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Sensuously Shadowy


Rakhshanda Jalil

OF LOVE AND WAR: A CHHAYAVAD ANTHOLOGY
Translated by David Rubin
Oxford University Press, New Delhi, 2005, pp. 106, Rs. 295.00

VOLUME XXIX NUMBER 12 December 2005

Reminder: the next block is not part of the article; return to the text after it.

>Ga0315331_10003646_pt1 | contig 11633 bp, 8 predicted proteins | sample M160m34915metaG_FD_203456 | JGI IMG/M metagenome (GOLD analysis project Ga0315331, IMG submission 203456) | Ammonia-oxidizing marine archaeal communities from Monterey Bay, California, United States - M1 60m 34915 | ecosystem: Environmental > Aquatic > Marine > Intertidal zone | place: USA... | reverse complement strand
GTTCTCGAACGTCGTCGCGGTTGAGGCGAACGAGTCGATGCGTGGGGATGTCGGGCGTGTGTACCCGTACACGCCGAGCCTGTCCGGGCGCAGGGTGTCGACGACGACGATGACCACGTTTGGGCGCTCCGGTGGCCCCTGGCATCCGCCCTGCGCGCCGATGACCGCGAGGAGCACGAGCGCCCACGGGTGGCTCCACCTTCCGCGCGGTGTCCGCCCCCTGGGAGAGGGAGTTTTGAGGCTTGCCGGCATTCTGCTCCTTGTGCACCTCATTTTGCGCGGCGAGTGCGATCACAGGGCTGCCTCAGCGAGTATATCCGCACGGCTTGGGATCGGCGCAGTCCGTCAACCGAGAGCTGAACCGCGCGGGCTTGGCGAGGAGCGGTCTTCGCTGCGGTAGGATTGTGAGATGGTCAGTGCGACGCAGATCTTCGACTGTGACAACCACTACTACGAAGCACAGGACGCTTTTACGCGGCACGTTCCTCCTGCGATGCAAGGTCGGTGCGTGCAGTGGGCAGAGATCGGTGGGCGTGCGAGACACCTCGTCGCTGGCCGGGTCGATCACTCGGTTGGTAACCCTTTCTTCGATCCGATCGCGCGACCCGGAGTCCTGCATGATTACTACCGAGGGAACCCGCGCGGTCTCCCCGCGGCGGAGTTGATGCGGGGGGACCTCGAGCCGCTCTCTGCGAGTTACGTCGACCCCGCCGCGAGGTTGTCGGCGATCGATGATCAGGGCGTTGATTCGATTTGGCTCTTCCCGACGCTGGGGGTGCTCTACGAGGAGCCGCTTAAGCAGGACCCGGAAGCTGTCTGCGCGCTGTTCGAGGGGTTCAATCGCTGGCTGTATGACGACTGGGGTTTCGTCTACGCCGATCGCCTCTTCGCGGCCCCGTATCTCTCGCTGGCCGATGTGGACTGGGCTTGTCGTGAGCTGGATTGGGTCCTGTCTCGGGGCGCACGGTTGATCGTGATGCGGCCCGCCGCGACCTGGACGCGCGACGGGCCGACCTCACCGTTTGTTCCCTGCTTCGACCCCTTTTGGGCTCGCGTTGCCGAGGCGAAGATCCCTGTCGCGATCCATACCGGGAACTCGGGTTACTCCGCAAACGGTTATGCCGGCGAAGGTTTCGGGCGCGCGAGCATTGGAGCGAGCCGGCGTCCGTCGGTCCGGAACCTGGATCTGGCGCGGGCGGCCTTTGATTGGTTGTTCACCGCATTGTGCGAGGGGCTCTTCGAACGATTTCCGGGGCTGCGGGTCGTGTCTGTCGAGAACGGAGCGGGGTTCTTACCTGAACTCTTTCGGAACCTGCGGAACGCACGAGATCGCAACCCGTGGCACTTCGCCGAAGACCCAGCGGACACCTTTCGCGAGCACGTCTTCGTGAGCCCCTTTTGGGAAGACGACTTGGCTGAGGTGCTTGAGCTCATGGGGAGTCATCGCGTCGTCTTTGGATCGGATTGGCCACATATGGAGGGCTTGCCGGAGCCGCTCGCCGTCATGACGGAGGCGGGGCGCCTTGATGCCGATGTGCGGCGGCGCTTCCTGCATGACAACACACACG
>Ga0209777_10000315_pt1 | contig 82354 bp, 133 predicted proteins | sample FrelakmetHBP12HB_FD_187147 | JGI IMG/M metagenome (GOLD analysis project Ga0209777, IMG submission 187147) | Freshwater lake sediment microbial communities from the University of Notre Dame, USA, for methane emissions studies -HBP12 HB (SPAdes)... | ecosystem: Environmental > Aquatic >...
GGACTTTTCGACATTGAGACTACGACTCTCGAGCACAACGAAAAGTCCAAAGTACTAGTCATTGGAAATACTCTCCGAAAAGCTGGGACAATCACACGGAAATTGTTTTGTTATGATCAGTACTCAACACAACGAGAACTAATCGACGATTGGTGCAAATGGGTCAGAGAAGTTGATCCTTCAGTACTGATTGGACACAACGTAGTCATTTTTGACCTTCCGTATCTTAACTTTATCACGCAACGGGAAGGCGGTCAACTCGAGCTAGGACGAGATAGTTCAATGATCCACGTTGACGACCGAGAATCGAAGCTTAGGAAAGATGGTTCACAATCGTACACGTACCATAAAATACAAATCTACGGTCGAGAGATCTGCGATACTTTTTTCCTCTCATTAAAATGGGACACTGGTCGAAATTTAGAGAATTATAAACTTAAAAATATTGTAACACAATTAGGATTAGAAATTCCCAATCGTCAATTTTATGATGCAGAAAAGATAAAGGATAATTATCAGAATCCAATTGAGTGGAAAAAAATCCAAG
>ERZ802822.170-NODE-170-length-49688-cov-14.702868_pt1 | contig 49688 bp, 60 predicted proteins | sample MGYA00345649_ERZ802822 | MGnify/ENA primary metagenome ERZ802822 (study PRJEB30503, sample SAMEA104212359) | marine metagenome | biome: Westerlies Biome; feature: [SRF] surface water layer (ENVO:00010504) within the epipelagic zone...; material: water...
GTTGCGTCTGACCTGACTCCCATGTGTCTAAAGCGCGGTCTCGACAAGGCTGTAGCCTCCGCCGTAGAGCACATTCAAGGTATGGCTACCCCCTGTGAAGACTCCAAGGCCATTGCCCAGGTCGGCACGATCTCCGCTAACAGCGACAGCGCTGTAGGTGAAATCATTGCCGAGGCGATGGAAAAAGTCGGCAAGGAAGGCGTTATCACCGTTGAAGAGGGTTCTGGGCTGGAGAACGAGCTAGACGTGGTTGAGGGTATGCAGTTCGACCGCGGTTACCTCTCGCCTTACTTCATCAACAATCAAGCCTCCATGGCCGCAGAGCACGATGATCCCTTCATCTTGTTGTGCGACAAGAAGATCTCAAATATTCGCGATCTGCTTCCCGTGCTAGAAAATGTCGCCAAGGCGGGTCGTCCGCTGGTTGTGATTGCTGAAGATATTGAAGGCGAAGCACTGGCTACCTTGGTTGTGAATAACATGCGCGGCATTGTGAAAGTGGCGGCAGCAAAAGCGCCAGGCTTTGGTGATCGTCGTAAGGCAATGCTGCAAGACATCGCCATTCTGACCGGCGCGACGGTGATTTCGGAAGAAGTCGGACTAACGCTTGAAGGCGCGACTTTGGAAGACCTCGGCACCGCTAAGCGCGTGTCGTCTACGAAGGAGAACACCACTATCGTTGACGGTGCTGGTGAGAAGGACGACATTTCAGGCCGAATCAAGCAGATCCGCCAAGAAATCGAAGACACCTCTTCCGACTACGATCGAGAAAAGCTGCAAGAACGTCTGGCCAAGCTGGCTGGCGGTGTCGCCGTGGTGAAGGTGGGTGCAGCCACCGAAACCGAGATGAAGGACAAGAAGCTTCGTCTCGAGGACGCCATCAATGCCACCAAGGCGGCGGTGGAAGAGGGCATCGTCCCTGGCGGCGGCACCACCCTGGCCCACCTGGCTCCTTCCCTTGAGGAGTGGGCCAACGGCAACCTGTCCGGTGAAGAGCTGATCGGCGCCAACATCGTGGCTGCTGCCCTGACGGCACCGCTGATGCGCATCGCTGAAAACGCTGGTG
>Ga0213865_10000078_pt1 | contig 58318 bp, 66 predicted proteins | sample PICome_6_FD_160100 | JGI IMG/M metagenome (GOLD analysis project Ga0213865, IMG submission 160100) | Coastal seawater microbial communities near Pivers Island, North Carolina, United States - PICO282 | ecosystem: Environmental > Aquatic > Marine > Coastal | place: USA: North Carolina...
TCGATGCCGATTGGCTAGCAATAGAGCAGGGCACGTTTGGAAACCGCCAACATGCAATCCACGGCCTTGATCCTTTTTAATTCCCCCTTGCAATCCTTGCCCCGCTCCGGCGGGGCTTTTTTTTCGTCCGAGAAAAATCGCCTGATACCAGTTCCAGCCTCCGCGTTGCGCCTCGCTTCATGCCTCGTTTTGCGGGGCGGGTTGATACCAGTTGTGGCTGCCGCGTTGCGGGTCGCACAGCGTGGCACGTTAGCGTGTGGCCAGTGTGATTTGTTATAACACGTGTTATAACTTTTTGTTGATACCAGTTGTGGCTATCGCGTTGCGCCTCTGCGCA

In the 1920s and ‘30s a new kind of poetry began to be written in Hindi. Coming close on the heels of Bhaktivad that had dominated the Hindi literary firmament for very long with its devotional and mystical poetry, it was derisively referred to as Chayavad (literally meaning Shadowism). These new poetasters, or so their critics alleged, seemed to shun the social and political concerns of the era, so central to the very existence of a creative writer of that period, and instead chase after airy-fairy inconsequential things such as clouds and nectar and milky ways in the sky. Far from being offended by this pejorative appellation, the Chayavadis, for their part, took this definition to heart and embraced it for all it was worth.       The Hindi poet who had hitherto been writing either about courtly love in the Radha-Krishna tradition or rousing nationalistic poems such as Subhadra Kumari Chauhan’s Jhansi ki Rani or on nationalistic subjects such as Maithilisharan Gupta’s Bharat-bharati adopted a far more personalized style than had ever been attempted before. Literary critics were quick to spot the parallels with western Romantic poetry in the league of Keats, Wordsworth, Coleridge, and Shelley largely because of the Chayavad’s preoccupation with the individual and an unabashedly subjective interpretation of the universe. Also, the sublimely sensuous references to Nature and to Love and Beauty made it a close cousin of the sort of Romantic poetry that had been much in vogue in 18th century England. Other noticeable influences seemed to be Tagore who had been awarded the Nobel prize for his Gitanjali in 1913 and the Sanskrit classics of Kalidas and the hymns to Usha in the Rigveda.      The detractors of Chayavad found much to complain about: its lack of engagement with the concerns of its time, its “other worldliness”, its appropriation of medieval devotional literature for a new kind of, what was perceived as egotistical and therefore reprehensible expression of the Self, and its coinage of an entirely new kind of Hindi. Yet, more than the polemics of the debate, it was precisely this new Hindi – an amalgam of Khari Boli and time-honoured Sanskrit words and phrases given an exciting new twist – that caught the popular imagination. The poets associated with this new “movement” acquired name and fame and a near-cult status in a relatively short span of time. Their new concept of love and an entirely ...


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